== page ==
Victor S Victor S - 25 days ago 3x
C++ Question

How to represent the nested class of C++ in UML?

How to represent the nested class of C++ in UML?
class A {
class B {


I had thought that the spec got away from the cross-and-circle notation. So, I did some wandering around in the specs, and couldn't find it in 2.0. I have to conclude that the 2.0 spec no longer supports it. While it's actually specified in v1.4, I looked all through the 2.4.1 spec, and it isn't anywhere to be seen (in fact, the word "anchor" returns 0 results in a document-wide search). I did some other looking around, and here's what I can piece together.

First, I had always understood that nested classes were a means of implementing composition. Furthermore, UML attempts to be implementation-agnostic, and nested classes aren't. (You can create composition in other ways, and not all OO languages support nested classes.) Now, 1.4's explanation includes this:

If Class B is attached to Class A by an “anchor” line with the “anchor” symbol on Class A, then Class B is declared within the Namespace of Class A. That is, the relationship between Class A and Class B is the namespace-ownedElement association.

Ok. Now UML 2.0 says this:

Kernel package represents the core modeling concepts of the UML, including classes, associations, and packages.

Here is a diagram of the Kernel package:

enter image description here

That's pretty abstruse, but have a look at the NamedElement abstract class at the top left. (A "NamedElement" class is an element that has a name.) Notice that Namespace derives from it. Now, notice on the right, directly to the right of the top of the Namespace class, there's another NamedElement class. One of the associations has the {subsets ownedElement} property on it, and a composition diamond on the Namespace end. On the Namespace end, there is the {subsets owner} property.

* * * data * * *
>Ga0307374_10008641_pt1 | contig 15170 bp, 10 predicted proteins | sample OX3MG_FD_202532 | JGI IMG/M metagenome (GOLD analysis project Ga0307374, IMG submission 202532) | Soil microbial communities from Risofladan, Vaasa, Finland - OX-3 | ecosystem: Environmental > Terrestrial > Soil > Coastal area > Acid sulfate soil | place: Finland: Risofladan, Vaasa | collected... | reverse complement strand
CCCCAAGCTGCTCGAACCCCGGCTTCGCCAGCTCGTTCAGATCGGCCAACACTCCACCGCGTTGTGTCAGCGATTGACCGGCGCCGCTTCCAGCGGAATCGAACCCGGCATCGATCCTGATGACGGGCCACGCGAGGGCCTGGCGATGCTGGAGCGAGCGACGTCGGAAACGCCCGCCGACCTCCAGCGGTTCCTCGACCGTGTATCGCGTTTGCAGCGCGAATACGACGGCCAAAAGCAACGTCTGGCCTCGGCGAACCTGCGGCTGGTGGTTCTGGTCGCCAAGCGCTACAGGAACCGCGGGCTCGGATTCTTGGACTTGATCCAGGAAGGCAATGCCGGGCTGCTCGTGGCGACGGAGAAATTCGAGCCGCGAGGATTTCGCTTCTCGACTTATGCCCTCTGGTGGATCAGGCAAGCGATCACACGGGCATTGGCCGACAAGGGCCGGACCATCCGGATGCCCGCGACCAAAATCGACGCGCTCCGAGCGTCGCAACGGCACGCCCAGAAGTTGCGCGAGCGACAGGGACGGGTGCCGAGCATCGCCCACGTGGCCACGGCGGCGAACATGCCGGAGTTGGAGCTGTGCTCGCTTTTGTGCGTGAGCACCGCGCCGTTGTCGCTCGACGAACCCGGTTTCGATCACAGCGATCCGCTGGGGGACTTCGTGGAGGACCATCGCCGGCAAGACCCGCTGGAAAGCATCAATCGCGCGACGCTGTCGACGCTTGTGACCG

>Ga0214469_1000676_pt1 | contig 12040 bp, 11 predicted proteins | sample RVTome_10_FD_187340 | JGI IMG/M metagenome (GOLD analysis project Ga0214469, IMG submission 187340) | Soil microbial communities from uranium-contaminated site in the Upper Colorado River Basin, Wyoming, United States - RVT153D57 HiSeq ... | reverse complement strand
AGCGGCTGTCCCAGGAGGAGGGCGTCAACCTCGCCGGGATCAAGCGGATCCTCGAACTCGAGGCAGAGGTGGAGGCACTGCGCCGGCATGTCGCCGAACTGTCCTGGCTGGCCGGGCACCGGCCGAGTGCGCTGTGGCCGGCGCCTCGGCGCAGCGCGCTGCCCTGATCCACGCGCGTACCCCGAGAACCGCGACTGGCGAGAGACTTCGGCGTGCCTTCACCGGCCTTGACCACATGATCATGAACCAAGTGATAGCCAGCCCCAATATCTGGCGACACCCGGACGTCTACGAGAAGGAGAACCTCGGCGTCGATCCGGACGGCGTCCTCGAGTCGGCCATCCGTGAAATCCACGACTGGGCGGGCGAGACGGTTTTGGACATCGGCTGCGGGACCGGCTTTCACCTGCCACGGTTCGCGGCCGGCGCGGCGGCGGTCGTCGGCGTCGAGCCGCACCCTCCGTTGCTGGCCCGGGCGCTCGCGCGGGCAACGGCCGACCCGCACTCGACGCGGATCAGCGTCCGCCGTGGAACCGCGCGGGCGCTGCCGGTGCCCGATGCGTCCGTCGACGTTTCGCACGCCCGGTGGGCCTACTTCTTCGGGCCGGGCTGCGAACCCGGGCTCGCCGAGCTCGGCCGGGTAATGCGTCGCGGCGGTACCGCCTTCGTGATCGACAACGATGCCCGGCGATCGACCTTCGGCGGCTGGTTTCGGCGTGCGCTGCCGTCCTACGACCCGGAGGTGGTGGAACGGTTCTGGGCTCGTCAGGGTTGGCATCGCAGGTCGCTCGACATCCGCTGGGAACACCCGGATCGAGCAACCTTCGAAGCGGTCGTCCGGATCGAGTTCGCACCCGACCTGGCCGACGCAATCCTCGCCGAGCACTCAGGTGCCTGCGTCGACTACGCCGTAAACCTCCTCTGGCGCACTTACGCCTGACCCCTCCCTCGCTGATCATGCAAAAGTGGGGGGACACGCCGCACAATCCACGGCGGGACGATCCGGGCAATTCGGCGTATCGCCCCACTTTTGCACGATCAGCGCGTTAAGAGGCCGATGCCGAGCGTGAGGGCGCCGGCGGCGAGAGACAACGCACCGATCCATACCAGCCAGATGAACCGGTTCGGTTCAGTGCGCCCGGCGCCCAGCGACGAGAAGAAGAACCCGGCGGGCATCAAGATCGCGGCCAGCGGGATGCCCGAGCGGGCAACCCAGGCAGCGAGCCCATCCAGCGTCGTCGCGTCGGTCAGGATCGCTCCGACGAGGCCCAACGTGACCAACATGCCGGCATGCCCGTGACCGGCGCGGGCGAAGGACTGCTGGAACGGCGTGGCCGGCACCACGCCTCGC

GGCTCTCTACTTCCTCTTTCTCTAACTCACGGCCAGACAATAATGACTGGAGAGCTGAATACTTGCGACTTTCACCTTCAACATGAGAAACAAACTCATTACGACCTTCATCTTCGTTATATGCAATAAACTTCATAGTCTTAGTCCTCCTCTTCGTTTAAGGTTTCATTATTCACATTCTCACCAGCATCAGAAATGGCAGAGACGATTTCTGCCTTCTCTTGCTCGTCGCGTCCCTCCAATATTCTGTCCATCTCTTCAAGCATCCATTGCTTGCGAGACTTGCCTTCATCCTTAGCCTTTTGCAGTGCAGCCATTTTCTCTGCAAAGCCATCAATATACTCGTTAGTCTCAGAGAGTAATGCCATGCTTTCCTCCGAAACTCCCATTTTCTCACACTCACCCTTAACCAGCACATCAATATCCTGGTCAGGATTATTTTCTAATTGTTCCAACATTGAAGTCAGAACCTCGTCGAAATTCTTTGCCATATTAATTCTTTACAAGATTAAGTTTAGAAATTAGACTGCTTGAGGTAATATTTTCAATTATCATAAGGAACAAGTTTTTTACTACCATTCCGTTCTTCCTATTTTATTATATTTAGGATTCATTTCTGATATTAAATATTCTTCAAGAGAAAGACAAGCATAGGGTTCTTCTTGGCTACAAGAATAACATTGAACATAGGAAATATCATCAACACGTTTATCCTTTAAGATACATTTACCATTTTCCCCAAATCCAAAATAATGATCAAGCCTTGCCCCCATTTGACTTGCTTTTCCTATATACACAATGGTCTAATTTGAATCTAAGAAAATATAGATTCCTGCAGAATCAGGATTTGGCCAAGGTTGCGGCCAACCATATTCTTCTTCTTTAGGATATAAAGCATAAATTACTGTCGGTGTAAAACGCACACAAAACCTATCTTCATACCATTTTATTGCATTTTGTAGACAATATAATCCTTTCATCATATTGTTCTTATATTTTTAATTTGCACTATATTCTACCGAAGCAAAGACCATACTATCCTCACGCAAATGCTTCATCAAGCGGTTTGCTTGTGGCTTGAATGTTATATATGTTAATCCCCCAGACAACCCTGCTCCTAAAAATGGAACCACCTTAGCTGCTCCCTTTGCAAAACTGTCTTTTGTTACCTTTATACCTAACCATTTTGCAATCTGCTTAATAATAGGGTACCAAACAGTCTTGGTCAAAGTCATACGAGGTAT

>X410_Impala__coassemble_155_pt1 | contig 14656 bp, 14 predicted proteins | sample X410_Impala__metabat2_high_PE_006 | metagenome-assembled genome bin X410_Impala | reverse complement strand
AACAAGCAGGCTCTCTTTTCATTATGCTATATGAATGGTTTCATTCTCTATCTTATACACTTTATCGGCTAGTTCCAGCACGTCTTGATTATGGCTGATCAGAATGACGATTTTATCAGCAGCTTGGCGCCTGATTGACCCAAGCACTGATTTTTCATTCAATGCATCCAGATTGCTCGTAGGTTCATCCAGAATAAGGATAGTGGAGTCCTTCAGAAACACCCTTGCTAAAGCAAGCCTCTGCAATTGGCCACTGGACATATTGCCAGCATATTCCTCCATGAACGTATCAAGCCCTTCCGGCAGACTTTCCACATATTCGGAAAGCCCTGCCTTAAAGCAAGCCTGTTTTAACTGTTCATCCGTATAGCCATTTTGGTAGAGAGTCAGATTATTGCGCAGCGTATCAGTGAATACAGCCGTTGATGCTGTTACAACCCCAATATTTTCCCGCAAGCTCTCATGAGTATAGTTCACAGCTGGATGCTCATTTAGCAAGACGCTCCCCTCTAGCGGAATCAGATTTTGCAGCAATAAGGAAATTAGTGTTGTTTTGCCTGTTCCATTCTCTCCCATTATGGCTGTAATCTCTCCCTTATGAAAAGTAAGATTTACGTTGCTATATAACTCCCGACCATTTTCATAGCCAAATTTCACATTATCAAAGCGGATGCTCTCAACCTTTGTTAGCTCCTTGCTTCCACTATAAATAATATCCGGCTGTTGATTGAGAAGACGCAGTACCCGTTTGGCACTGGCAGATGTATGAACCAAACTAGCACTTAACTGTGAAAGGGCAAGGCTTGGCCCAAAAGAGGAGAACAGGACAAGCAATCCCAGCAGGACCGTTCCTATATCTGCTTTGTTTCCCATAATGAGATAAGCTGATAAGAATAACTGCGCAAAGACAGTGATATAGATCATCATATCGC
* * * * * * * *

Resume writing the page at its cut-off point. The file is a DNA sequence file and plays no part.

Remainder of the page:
This means that NamedElement, when in composition association with Namespace, is a subset of Namespace. In other words, the relationship between Namespace and NamedElement is the namespace-ownedElement association described in the 1.4 spec. Therefore, the composition relationship, when adorned with the namespace and ownedElement properties, represents a nested (or inner, or internal, or whatever your favorite coding language calls it) class.

So, I'm going to say that this is the accepted 2.0 way to show nested classes if you are using composition notation. Like this:

enter image description here

Now, another way is to stick the nested class inside the containing class. The notation examples in the spec don't show this AFAICS, but they show it with other NamedElements (packages, components, etc.) so I don't see why you can't.

However, I don't see that the anchor notation is current. xmojmr's favorite site (and a good site, too),, has this to say about it:

Now obsolete UML 1.4.2 Specification defined nested class as a class declared within another class and belonging to the namespace of the declaring class. Relationship between those classes was called "namespace owned element association

Nested classifier, e.g. nested class, nested interface, or nested use case could be used like any other classifier but only inside the containing class or interface.

Per UML 1.4.2 a declaring (nesting) class and a nested class could be shown connected by a line, with an "anchor" icon on the end connected to the declaring class. An anchor icon is a cross inside a circle.

UML 2.x specifications - including the recent UML 2.4.1 - describe nesting of classifiers within structured classes without providing explicit notation for the nesting. Note, that UML's 1.4 "anchor" notation is still used in one example in UML 2.4.x for packages as an "alternative membership notation" and without providing any other details or explanations.

I couldn't find that "one example" diagram, so maybe it's still around. But at the very least, the notation seems to be deprecated. I would either use the properties, create a <<nested>> stereotype, or put the nested class inside the owner class.